Economic Analysis for Ecosystem-Based Management: Applications to Marine and Coastal Environments

Front Cover
Ocean and coastal management regimes are increasingly subject to competing demands from stakeholders. Regulations must not only address fishing, recreation, and shipping, but also sand and gravel mining, gas pipelines, harbor/port development, offshore wind and tidal energy facilities, liquefied natural gas terminals, offshore aquaculture, and desalinization plants. The growing variety and intensity of ocean and coastal uses increases the call for a more holistic, comprehensive, and coordinated management approach that recognizes the often complex relationships between natural and human systems. For both economist and non-economist audiences, this book describes ways in which economic analysis can be an important tool to inform and improve ecosystem-based management (EBM). Topics include modeling economic impacts, benefit-cost analysis, spatial considerations in EBM, incentives and human behaviors, and accounting for uncertainty in policy analysis. Throughout the book the authors elucidate the different kinds of insights which can be gained from the use of different economic tools. In this rigorous and accessible work, the authors defy the conventional stereotype that economic perspectives necessarily favor the greatest commercial development. Instead, they demonstrate how comprehensive economic analyses consider the full range of potential services offered by marine and coastal ecosystems, including the conservation of biodiversity and creation of recreational opportunities.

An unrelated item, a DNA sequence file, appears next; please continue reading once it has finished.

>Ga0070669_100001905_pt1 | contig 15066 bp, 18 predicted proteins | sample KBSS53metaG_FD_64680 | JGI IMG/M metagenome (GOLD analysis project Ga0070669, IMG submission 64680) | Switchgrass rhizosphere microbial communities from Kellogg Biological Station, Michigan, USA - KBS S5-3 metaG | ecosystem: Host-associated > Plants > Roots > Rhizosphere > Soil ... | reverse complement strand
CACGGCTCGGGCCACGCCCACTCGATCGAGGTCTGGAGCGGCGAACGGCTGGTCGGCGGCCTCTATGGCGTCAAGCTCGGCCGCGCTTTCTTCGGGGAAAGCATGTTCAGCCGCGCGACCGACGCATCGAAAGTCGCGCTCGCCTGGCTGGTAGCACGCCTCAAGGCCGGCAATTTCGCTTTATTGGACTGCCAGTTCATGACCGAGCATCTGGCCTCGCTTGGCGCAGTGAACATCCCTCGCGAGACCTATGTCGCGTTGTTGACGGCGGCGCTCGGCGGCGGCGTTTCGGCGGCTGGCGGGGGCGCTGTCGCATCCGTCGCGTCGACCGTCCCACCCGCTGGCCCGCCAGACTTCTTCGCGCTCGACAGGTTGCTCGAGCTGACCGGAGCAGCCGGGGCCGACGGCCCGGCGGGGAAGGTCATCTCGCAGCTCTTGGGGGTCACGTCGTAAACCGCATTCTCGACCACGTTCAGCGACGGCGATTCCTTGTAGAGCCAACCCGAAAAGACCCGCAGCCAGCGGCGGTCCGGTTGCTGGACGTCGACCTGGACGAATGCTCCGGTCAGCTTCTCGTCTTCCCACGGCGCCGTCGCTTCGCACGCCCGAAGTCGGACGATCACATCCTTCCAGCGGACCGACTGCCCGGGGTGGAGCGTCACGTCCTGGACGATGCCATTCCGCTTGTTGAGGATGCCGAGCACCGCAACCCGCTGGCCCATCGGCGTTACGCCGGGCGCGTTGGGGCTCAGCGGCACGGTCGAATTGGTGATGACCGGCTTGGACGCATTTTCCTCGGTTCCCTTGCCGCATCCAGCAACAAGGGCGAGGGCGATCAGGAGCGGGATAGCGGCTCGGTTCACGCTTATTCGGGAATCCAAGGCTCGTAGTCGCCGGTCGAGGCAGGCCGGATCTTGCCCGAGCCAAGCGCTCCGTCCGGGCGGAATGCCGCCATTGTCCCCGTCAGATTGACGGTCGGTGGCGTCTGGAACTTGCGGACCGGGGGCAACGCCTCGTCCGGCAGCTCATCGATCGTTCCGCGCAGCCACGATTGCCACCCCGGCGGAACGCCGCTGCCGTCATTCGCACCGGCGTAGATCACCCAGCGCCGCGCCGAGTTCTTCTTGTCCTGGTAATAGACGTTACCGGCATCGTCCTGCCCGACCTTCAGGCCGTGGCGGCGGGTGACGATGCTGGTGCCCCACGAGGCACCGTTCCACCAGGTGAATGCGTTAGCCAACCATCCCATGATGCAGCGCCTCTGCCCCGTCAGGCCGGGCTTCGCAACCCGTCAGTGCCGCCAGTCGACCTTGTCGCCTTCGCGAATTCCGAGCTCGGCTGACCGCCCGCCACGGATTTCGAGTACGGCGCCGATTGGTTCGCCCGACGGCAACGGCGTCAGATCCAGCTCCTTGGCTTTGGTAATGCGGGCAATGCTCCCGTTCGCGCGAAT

What people are saying - Write a review

We haven't found any reviews in the usual places.

Other editions - View all

Common terms and phrases

About the author (2012)

Daniel S. Holland is a research scientist at the Gulf of Maine Research Institute, and a former senior economist at the New Zealand Seafood Industry Council. James N. Sanchirico is a professor of environmental science and policy at the University of California at Davis and a former senior fellow at Resources for the Future. Robert J. Johnston is director of the George Perkins Marsh Institute and a professor of economics at Clark University. Deepak Joglekar is an Assistant Professor in Residence at the Department of Agricultural and Resource Economics at the University of Connecticut.

Bibliographic information